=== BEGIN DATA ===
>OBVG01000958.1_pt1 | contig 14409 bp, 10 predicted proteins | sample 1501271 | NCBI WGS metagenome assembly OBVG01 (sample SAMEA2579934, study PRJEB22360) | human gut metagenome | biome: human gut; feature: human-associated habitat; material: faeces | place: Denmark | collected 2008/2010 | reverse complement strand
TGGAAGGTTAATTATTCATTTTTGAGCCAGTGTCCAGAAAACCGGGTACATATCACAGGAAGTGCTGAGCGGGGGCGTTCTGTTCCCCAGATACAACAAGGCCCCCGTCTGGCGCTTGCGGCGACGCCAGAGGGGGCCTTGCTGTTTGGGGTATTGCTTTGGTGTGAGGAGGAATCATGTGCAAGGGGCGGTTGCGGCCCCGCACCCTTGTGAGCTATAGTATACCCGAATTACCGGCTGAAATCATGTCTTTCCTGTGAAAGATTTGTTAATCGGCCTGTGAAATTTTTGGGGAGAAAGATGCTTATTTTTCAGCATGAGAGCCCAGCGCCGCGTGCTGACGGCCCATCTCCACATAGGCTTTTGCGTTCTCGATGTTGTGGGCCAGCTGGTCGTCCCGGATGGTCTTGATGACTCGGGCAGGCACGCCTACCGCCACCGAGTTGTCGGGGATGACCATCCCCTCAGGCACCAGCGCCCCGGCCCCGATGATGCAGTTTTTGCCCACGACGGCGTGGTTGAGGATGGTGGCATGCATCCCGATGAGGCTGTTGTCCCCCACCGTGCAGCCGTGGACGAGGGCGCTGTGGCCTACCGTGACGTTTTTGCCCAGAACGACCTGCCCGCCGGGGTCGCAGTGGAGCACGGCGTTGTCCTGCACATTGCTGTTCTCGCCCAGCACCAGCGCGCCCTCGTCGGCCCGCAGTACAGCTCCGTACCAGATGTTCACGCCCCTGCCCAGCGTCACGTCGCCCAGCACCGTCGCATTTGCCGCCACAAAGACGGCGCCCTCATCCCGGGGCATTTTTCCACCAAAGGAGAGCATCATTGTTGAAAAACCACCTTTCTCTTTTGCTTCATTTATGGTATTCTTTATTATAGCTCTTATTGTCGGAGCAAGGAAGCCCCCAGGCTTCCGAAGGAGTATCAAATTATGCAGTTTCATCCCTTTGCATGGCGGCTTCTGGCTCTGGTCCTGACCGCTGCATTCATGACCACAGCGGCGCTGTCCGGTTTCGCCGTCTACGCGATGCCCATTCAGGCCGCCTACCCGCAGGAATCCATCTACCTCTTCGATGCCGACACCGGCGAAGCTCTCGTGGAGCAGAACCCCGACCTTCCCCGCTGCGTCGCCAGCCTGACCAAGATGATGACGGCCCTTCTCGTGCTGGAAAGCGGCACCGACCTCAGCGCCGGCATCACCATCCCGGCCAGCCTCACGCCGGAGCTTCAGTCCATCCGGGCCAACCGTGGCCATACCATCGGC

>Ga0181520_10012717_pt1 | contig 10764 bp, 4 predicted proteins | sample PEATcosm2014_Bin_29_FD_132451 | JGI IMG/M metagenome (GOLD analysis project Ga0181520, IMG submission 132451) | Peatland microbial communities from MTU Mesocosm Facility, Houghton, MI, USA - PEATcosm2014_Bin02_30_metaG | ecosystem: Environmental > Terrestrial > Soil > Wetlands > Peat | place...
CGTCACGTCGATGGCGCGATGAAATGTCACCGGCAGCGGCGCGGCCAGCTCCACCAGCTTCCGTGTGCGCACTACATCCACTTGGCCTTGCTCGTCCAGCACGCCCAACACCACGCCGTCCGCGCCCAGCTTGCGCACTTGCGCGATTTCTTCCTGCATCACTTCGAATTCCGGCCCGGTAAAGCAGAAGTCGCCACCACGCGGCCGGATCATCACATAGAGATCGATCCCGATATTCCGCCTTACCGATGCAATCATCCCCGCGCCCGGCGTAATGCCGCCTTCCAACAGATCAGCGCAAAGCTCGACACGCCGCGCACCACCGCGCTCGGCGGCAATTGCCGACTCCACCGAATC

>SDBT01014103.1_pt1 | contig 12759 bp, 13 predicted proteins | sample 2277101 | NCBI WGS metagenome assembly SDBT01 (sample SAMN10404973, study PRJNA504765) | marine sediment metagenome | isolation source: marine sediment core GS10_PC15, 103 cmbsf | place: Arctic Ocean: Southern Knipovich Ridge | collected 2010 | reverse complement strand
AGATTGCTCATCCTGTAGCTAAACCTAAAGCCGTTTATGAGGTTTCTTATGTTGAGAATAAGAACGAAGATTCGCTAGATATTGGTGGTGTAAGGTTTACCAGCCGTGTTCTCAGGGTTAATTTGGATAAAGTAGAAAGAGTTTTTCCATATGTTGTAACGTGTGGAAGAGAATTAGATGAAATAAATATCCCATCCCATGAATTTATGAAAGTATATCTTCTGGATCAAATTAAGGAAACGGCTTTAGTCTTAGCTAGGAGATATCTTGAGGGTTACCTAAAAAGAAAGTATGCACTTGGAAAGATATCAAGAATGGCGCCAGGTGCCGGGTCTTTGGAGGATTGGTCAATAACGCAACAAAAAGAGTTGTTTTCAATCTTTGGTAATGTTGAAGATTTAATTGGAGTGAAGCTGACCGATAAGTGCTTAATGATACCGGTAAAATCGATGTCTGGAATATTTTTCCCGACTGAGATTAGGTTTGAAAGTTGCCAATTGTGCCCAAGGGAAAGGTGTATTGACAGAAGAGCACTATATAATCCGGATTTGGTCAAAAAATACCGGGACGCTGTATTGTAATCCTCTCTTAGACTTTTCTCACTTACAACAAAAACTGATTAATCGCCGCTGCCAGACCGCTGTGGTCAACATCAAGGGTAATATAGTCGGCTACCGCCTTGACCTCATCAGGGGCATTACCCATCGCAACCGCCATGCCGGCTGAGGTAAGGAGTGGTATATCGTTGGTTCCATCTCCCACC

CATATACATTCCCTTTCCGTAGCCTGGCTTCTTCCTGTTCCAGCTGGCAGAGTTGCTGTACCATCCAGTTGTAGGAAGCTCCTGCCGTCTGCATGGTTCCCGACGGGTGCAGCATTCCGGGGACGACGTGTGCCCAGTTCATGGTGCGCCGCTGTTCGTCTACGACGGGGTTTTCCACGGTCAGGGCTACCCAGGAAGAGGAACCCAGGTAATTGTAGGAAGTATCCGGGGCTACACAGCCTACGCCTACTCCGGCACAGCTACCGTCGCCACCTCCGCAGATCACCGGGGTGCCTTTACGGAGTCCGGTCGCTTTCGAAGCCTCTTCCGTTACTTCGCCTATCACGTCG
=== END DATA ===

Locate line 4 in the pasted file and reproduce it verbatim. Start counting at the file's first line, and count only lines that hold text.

CGTCACGTCGATGGCGCGATGAAATGTCACCGGCAGCGGCGCGGCCAGCTCCACCAGCTTCCGTGTGCGCACTACATCCACTTGGCCTTGCTCGTCCAGCACGCCCAACACCACGCCGTCCGCGCCCAGCTTGCGCACTTGCGCGATTTCTTCCTGCATCACTTCGAATTCCGGCCCGGTAAAGCAGAAGTCGCCACCACGCGGCCGGATCATCACATAGAGATCGATCCCGATATTCCGCCTTACCGATGCAATCATCCCCGCGCCCGGCGTAATGCCGCCTTCCAACAGATCAGCGCAAAGCTCGACACGCCGCGCACCACCGCGCTCGGCGGCAATTGCCGACTCCACCGAATC